We had an unobstructed view of the Towers.
We saw the whole thing live as well as in techni-color. There was something incredibly chilling about seeing something from 20 blocks away and then looking down to view the zoomed-in close-up on TV. I couldn’t see the second plane hit; it came around from the south, but I did see the fire-ball that was blown out of the north side of the tower.
I have a lot of memories from that day. But two stand out and define that day for me. They are difficult to put into words, but I’ll try.
As the buildings burned and we watched in horror from our office, we could see activity outside on the upper floors of the towers. We were too far away to make out what was going on and there was a lot of chatter in the office about rescue efforts and helicopters lifting people to safety. A lot of hope and wishful thinking. A lot of people trying to get their minds around what was happening. I was about to run out and try to buy binoculars – there were several stores within a block or two of the office that I knew sold them – but there was so much going and I was finding it difficult to leave. Then, the news broadcasts finally started reporting that people were jumping from the building. My legs gave out, I think. I slumped to the floor and stared to into nothingness as my mind began to grasp that the small black dots we were seeing were people trying desperately to escape. Thank god I never got the chance to buy those binoculars. In this Friday’s New York Times (9/10/04) there was article discussing that even now no one, the experts and survives alike, talk much about those that fell or were forced to jump. I remember them.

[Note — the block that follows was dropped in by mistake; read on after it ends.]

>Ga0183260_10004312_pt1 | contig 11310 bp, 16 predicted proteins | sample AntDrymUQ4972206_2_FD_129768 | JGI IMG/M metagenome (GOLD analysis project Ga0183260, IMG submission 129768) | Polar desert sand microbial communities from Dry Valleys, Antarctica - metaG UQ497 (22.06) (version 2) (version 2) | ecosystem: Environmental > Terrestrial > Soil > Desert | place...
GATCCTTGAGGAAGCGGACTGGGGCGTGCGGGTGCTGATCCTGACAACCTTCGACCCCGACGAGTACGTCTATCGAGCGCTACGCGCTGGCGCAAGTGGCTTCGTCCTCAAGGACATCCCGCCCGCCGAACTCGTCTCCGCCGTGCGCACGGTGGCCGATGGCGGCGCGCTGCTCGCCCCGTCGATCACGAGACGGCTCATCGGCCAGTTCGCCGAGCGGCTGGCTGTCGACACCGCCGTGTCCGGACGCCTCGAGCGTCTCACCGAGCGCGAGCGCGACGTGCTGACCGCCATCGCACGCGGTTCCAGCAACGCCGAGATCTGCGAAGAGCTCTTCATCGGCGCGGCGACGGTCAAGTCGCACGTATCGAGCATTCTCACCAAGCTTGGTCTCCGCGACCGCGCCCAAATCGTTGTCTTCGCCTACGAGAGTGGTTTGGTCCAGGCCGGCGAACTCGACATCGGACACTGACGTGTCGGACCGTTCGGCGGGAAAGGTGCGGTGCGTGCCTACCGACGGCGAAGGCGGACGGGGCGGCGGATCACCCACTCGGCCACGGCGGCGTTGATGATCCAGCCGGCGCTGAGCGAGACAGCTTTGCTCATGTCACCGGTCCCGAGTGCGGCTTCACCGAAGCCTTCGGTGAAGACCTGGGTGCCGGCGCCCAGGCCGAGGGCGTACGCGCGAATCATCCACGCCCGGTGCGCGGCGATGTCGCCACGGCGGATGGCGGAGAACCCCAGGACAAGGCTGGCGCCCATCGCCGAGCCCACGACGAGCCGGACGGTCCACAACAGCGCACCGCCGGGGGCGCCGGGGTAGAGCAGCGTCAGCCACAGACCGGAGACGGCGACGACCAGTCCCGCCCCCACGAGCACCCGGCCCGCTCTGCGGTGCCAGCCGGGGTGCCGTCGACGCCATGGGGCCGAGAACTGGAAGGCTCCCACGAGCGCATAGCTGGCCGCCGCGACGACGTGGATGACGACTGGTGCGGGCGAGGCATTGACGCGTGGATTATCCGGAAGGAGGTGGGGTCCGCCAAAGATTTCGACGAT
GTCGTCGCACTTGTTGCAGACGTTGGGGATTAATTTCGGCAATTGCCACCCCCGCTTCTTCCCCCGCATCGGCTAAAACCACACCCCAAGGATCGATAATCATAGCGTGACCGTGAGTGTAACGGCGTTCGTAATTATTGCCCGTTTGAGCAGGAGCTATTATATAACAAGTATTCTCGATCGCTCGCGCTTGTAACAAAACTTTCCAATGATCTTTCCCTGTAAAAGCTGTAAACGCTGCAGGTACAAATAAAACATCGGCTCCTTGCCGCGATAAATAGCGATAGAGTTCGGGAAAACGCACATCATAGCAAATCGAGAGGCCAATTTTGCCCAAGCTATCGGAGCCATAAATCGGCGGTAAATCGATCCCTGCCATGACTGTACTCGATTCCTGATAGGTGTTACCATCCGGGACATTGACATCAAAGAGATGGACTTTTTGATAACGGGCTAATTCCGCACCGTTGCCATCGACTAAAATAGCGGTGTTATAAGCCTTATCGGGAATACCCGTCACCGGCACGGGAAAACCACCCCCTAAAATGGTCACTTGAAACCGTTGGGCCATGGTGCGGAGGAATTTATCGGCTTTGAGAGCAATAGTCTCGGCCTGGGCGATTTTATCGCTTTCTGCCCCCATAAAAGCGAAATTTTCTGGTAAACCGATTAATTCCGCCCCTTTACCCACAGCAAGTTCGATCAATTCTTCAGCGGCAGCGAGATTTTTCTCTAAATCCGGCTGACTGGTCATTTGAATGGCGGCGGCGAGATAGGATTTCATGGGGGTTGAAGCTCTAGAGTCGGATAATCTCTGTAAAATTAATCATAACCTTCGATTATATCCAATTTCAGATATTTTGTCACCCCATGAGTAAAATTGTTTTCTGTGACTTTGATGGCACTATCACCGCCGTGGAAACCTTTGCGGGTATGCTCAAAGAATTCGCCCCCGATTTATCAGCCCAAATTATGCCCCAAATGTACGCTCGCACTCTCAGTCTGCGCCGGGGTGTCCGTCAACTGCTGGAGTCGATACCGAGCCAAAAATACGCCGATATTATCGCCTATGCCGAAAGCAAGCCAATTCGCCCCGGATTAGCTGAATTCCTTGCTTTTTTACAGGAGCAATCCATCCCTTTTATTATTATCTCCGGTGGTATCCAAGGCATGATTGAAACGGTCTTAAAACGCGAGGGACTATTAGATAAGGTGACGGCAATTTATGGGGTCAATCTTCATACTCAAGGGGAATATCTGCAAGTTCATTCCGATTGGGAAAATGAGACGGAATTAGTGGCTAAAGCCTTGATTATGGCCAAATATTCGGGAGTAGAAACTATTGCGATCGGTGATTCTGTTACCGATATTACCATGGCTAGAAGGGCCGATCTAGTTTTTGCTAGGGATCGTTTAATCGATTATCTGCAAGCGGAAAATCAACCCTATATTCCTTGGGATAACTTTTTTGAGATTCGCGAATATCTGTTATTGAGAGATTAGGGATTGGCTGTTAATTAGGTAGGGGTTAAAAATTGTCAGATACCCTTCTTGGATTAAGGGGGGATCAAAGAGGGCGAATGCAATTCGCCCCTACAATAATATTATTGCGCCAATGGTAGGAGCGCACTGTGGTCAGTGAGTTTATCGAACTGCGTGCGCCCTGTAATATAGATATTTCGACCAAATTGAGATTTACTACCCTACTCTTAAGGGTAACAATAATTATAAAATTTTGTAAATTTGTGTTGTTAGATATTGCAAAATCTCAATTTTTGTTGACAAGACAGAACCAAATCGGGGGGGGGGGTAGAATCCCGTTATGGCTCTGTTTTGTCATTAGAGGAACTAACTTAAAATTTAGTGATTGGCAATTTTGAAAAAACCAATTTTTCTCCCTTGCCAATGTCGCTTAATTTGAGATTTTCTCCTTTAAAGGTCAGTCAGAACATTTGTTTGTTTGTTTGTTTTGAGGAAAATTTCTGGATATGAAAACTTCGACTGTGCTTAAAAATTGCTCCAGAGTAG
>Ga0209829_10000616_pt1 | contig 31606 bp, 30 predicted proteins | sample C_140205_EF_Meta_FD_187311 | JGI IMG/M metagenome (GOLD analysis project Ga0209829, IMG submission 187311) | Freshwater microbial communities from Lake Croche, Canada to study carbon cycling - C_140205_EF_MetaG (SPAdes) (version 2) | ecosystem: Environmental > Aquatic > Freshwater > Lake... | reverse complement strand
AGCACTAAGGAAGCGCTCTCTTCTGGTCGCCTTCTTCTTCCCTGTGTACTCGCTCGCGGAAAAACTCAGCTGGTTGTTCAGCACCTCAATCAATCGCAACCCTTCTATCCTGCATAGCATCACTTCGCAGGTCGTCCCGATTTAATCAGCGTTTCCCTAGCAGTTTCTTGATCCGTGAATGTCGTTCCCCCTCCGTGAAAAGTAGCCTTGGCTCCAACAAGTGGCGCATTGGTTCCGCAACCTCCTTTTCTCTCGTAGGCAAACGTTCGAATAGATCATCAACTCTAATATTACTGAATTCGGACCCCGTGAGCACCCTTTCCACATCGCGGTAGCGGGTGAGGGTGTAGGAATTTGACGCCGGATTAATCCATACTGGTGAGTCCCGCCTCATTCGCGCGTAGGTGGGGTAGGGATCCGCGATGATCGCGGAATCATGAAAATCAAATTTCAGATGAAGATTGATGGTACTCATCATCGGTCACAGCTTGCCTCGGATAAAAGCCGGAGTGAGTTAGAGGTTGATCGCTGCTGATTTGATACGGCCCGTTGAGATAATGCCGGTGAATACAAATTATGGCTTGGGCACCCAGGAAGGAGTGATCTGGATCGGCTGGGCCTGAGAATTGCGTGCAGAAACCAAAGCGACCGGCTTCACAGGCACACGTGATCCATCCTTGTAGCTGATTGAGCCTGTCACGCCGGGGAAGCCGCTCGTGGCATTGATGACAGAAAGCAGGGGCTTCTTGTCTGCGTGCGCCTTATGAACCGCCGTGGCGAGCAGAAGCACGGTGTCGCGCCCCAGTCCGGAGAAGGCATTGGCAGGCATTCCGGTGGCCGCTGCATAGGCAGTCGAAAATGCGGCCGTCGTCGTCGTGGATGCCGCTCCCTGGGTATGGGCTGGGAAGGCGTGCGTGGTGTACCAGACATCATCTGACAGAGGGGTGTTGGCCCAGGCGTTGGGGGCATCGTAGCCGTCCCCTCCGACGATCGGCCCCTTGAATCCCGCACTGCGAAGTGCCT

Later that morning as the shock and disbelief began to wear off and as city continued to be locked down tighter and tighter we realized that we no idea how we were going to get home to our loved ones. We did surmise, however, that cash might be useful in finding ways around closed bridges and mass transit shut downs. A group of 4 or 5 of us were the first to leave our little office since everything began and went in search of a working ATM. As we left the building and stepped into the gorgeous sun drenched day that Mother Nature had blessed us with, I recall marvelling at the number of people out and about on the street. But it was one gentleman that caught my eye and again drove the events of the morning home for me. He was taller than me, perhaps 6’1” or 6’2” and he was a mess. A homeless man in tattered rags and the vacant expression that many New Yorkers know so well from frequent encounters with the truly destitute homeless. Except, he wasn’t homeless. Then I began to really notice him. His shirt was actually that deep blue, so popular in business dress. This morning it was probably pressed crisp and clean and put on with pride by this man. Now it was so deeply embedded with dirt and soot it looked worn out and trashed. His slacks were obviously suit pants, now torn and dirty and his shoes were of better quality than I can afford. But all along it had been that vacant look in his eyes. I asked him if he was alright. He turned and looked through me, rather than at me and said, “No, not really.” And, he continued is walk up town. I knew what he meant and I knew I couldn’t help him and so I let him keep walking. I like to think to he walked to an apartment somewhere uptown and was greeted by a grateful family and was soon alright.
I was able to get on train out of the City later that afternoon. It took a long, stopped at every stop and was the most overcrowded I'd ever seen. It was also the best train ride I'd ever taken. I drove home from the station and hugged my wife and tried to understand what happened that day. Let's always remember.